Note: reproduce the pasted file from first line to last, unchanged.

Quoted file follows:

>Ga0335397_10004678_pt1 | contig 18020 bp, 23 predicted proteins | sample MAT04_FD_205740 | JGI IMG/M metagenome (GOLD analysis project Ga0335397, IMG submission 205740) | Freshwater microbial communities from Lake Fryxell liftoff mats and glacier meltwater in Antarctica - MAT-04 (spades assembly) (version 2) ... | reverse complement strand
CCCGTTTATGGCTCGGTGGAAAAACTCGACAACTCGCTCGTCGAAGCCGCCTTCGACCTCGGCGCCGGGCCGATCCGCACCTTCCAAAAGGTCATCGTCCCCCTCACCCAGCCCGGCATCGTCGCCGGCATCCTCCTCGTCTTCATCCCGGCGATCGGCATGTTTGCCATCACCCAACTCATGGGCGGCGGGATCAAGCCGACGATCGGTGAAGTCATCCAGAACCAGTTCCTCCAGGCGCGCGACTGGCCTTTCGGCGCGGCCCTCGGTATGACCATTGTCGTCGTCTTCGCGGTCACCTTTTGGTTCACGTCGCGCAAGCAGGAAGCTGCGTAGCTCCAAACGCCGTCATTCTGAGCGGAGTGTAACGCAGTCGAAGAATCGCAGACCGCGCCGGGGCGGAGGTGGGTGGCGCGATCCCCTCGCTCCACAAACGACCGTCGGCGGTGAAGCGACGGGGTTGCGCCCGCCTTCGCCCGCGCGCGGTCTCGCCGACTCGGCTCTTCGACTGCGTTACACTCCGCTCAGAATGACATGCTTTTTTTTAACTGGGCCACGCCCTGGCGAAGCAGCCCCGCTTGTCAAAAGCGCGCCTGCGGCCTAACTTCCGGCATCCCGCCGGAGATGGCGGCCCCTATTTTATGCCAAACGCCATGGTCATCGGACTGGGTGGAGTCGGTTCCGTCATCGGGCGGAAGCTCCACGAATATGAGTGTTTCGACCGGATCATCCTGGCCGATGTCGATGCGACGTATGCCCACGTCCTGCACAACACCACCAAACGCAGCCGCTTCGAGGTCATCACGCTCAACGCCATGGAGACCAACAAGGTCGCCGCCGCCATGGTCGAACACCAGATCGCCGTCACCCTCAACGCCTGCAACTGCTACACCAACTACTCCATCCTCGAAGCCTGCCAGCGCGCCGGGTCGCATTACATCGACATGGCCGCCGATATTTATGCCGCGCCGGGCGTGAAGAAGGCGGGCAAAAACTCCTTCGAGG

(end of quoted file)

>Ga0335397_10004678_pt1 | contig 18020 bp, 23 predicted proteins | sample MAT04_FD_205740 | JGI IMG/M metagenome (GOLD analysis project Ga0335397, IMG submission 205740) | Freshwater microbial communities from Lake Fryxell liftoff mats and glacier meltwater in Antarctica - MAT-04 (spades assembly) (version 2) ... | reverse complement strand
CCCGTTTATGGCTCGGTGGAAAAACTCGACAACTCGCTCGTCGAAGCCGCCTTCGACCTCGGCGCCGGGCCGATCCGCACCTTCCAAAAGGTCATCGTCCCCCTCACCCAGCCCGGCATCGTCGCCGGCATCCTCCTCGTCTTCATCCCGGCGATCGGCATGTTTGCCATCACCCAACTCATGGGCGGCGGGATCAAGCCGACGATCGGTGAAGTCATCCAGAACCAGTTCCTCCAGGCGCGCGACTGGCCTTTCGGCGCGGCCCTCGGTATGACCATTGTCGTCGTCTTCGCGGTCACCTTTTGGTTCACGTCGCGCAAGCAGGAAGCTGCGTAGCTCCAAACGCCGTCATTCTGAGCGGAGTGTAACGCAGTCGAAGAATCGCAGACCGCGCCGGGGCGGAGGTGGGTGGCGCGATCCCCTCGCTCCACAAACGACCGTCGGCGGTGAAGCGACGGGGTTGCGCCCGCCTTCGCCCGCGCGCGGTCTCGCCGACTCGGCTCTTCGACTGCGTTACACTCCGCTCAGAATGACATGCTTTTTTTTAACTGGGCCACGCCCTGGCGAAGCAGCCCCGCTTGTCAAAAGCGCGCCTGCGGCCTAACTTCCGGCATCCCGCCGGAGATGGCGGCCCCTATTTTATGCCAAACGCCATGGTCATCGGACTGGGTGGAGTCGGTTCCGTCATCGGGCGGAAGCTCCACGAATATGAGTGTTTCGACCGGATCATCCTGGCCGATGTCGATGCGACGTATGCCCACGTCCTGCACAACACCACCAAACGCAGCCGCTTCGAGGTCATCACGCTCAACGCCATGGAGACCAACAAGGTCGCCGCCGCCATGGTCGAACACCAGATCGCCGTCACCCTCAACGCCTGCAACTGCTACACCAACTACTCCATCCTCGAAGCCTGCCAGCGCGCCGGGTCGCATTACATCGACATGGCCGCCGATATTTATGCCGCGCCGGGCGTGAAGAAGGCGGGCAAAAACTCCTTCGAGG